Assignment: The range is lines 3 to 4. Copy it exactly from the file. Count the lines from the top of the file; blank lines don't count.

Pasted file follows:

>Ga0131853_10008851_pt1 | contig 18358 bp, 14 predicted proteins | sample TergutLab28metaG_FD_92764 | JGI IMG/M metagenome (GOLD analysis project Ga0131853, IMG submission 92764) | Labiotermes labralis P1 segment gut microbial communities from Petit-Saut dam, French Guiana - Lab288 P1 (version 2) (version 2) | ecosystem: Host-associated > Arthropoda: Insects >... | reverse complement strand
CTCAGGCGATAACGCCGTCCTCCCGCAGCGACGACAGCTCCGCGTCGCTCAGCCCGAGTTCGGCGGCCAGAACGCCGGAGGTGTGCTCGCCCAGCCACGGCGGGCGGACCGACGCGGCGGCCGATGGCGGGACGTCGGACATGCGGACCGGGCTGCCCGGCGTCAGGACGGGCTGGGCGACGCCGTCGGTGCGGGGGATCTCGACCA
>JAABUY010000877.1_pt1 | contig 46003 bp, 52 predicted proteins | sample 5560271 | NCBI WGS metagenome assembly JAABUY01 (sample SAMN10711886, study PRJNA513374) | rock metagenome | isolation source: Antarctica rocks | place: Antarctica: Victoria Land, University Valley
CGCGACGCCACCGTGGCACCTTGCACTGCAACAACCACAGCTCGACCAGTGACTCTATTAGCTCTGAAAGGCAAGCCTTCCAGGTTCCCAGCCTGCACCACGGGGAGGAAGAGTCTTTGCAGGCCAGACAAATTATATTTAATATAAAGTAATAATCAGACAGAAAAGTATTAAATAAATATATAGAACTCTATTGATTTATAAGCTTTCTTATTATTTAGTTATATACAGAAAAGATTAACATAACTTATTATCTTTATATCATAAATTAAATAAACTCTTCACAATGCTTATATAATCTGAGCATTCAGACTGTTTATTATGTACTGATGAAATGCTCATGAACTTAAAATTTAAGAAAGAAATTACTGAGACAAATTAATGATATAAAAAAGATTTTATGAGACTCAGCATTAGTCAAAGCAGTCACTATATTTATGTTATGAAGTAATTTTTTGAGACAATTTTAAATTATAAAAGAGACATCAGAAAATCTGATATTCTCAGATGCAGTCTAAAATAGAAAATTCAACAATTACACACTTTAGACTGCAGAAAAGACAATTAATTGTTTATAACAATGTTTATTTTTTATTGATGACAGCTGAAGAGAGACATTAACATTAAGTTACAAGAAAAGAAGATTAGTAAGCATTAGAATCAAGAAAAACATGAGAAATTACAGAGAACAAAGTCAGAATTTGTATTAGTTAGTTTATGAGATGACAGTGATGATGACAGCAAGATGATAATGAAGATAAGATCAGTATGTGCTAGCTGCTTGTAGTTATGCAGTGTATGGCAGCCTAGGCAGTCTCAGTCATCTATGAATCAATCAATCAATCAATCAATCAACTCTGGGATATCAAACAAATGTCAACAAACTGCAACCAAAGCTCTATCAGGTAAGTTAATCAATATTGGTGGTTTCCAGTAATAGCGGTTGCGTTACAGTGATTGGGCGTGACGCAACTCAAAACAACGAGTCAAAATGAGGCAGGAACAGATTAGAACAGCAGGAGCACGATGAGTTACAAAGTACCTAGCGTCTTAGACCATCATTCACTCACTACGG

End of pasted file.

>JAABUY010000877.1_pt1 | contig 46003 bp, 52 predicted proteins | sample 5560271 | NCBI WGS metagenome assembly JAABUY01 (sample SAMN10711886, study PRJNA513374) | rock metagenome | isolation source: Antarctica rocks | place: Antarctica: Victoria Land, University Valley
CGCGACGCCACCGTGGCACCTTGCACTGCAACAACCACAGCTCGACCAGTGACTCTATTAGCTCTGAAAGGCAAGCCTTCCAGGTTCCCAGCCTGCACCACGGGGAGGAAGAGTCTTTGCAGGCCAGACAAATTATATTTAATATAAAGTAATAATCAGACAGAAAAGTATTAAATAAATATATAGAACTCTATTGATTTATAAGCTTTCTTATTATTTAGTTATATACAGAAAAGATTAACATAACTTATTATCTTTATATCATAAATTAAATAAACTCTTCACAATGCTTATATAATCTGAGCATTCAGACTGTTTATTATGTACTGATGAAATGCTCATGAACTTAAAATTTAAGAAAGAAATTACTGAGACAAATTAATGATATAAAAAAGATTTTATGAGACTCAGCATTAGTCAAAGCAGTCACTATATTTATGTTATGAAGTAATTTTTTGAGACAATTTTAAATTATAAAAGAGACATCAGAAAATCTGATATTCTCAGATGCAGTCTAAAATAGAAAATTCAACAATTACACACTTTAGACTGCAGAAAAGACAATTAATTGTTTATAACAATGTTTATTTTTTATTGATGACAGCTGAAGAGAGACATTAACATTAAGTTACAAGAAAAGAAGATTAGTAAGCATTAGAATCAAGAAAAACATGAGAAATTACAGAGAACAAAGTCAGAATTTGTATTAGTTAGTTTATGAGATGACAGTGATGATGACAGCAAGATGATAATGAAGATAAGATCAGTATGTGCTAGCTGCTTGTAGTTATGCAGTGTATGGCAGCCTAGGCAGTCTCAGTCATCTATGAATCAATCAATCAATCAATCAATCAACTCTGGGATATCAAACAAATGTCAACAAACTGCAACCAAAGCTCTATCAGGTAAGTTAATCAATATTGGTGGTTTCCAGTAATAGCGGTTGCGTTACAGTGATTGGGCGTGACGCAACTCAAAACAACGAGTCAAAATGAGGCAGGAACAGATTAGAACAGCAGGAGCACGATGAGTTACAAAGTACCTAGCGTCTTAGACCATCATTCACTCACTACGG